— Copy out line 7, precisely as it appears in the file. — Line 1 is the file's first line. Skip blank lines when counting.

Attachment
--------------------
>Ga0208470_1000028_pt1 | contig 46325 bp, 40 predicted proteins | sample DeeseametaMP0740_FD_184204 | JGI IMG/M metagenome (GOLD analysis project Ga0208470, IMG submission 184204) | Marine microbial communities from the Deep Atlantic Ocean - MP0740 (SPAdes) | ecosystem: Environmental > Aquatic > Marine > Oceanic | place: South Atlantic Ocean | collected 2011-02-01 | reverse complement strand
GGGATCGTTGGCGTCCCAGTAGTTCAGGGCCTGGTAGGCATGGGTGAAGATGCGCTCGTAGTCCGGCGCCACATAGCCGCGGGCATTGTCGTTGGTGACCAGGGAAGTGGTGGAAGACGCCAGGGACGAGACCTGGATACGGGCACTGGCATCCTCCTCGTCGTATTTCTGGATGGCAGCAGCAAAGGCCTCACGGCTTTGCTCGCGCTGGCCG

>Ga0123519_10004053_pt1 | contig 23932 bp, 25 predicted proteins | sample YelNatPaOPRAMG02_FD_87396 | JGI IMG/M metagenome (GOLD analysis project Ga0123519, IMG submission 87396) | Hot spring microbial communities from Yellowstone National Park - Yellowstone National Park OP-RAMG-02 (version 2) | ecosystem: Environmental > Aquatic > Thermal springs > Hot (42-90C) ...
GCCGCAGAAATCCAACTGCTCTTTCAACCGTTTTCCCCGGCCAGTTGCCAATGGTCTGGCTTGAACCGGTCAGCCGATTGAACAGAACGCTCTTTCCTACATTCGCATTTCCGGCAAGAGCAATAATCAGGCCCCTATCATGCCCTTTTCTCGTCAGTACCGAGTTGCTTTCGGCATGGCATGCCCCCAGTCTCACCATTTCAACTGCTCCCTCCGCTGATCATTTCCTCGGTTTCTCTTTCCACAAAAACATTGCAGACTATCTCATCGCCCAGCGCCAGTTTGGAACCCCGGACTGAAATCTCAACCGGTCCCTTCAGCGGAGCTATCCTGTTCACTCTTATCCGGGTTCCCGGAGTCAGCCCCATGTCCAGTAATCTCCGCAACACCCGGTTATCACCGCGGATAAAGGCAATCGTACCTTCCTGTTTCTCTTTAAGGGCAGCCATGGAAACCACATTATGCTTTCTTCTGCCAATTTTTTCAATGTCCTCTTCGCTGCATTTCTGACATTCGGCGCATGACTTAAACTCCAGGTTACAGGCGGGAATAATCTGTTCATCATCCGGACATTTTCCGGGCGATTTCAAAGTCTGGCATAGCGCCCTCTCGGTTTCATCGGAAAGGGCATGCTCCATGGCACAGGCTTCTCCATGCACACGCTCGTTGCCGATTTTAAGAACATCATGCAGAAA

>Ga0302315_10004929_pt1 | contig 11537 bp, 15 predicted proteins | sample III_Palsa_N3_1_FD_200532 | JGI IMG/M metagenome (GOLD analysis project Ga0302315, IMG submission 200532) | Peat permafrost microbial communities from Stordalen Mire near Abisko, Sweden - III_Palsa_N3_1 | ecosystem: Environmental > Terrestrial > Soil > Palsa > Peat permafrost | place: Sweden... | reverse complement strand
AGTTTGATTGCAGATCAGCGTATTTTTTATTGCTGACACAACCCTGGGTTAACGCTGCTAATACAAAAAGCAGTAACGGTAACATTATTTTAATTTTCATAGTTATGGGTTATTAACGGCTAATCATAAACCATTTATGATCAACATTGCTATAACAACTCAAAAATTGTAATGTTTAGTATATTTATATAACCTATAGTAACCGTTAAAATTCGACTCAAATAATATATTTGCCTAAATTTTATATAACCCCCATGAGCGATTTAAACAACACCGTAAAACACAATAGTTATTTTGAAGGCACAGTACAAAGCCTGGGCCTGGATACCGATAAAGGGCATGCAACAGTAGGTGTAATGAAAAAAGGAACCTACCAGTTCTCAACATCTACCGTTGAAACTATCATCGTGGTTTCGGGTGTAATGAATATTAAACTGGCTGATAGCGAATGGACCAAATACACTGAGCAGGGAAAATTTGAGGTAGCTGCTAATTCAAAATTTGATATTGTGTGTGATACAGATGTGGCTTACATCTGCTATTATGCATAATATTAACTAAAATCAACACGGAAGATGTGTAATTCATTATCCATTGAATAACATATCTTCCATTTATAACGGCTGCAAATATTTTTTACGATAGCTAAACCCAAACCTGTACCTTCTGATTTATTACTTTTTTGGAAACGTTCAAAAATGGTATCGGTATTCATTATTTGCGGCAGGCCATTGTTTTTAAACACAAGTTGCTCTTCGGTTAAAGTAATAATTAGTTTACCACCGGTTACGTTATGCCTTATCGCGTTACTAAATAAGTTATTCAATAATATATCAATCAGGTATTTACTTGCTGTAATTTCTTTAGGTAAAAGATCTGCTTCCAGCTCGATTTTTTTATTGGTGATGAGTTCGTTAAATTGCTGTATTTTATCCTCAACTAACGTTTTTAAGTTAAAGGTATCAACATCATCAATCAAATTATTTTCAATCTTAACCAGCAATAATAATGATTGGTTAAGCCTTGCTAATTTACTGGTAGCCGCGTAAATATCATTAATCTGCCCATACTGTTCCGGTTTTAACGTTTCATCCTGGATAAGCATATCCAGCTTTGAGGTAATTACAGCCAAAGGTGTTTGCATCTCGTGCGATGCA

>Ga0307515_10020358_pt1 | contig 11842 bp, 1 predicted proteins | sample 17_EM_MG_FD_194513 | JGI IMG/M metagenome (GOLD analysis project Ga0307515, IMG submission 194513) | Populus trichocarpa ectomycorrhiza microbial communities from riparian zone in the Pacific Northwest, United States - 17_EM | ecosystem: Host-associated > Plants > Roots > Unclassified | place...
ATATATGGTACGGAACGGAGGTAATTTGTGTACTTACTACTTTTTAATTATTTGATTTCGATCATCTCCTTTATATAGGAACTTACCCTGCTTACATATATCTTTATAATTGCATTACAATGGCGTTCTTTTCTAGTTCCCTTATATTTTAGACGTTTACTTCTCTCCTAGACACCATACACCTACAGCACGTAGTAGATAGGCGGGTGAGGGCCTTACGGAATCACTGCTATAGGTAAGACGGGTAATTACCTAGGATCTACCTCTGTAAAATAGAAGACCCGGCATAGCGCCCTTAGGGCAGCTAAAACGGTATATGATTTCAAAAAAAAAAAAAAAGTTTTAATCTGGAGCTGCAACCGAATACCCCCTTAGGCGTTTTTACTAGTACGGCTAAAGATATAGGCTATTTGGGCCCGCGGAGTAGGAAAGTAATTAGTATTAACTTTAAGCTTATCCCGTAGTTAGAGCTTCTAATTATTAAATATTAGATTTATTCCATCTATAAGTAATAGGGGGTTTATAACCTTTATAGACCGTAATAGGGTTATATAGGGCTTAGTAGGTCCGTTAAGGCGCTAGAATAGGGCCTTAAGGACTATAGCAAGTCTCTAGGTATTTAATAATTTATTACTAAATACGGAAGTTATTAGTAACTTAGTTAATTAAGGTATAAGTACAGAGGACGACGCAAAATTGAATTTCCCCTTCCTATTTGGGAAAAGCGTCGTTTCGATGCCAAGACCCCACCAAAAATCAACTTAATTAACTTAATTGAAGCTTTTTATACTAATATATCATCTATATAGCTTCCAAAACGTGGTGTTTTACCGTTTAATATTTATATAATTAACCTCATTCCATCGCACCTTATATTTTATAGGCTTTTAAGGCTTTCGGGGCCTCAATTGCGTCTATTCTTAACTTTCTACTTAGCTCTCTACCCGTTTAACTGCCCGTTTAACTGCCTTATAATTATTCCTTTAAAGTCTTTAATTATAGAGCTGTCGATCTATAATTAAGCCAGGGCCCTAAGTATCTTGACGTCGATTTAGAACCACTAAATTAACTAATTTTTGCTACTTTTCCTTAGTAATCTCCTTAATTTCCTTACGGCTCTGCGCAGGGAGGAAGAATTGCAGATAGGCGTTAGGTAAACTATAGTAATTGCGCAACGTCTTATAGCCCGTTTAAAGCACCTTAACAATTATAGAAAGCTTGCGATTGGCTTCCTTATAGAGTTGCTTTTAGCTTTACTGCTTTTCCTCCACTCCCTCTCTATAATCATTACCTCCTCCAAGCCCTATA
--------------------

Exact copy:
>Ga0307515_10020358_pt1 | contig 11842 bp, 1 predicted proteins | sample 17_EM_MG_FD_194513 | JGI IMG/M metagenome (GOLD analysis project Ga0307515, IMG submission 194513) | Populus trichocarpa ectomycorrhiza microbial communities from riparian zone in the Pacific Northwest, United States - 17_EM | ecosystem: Host-associated > Plants > Roots > Unclassified | place...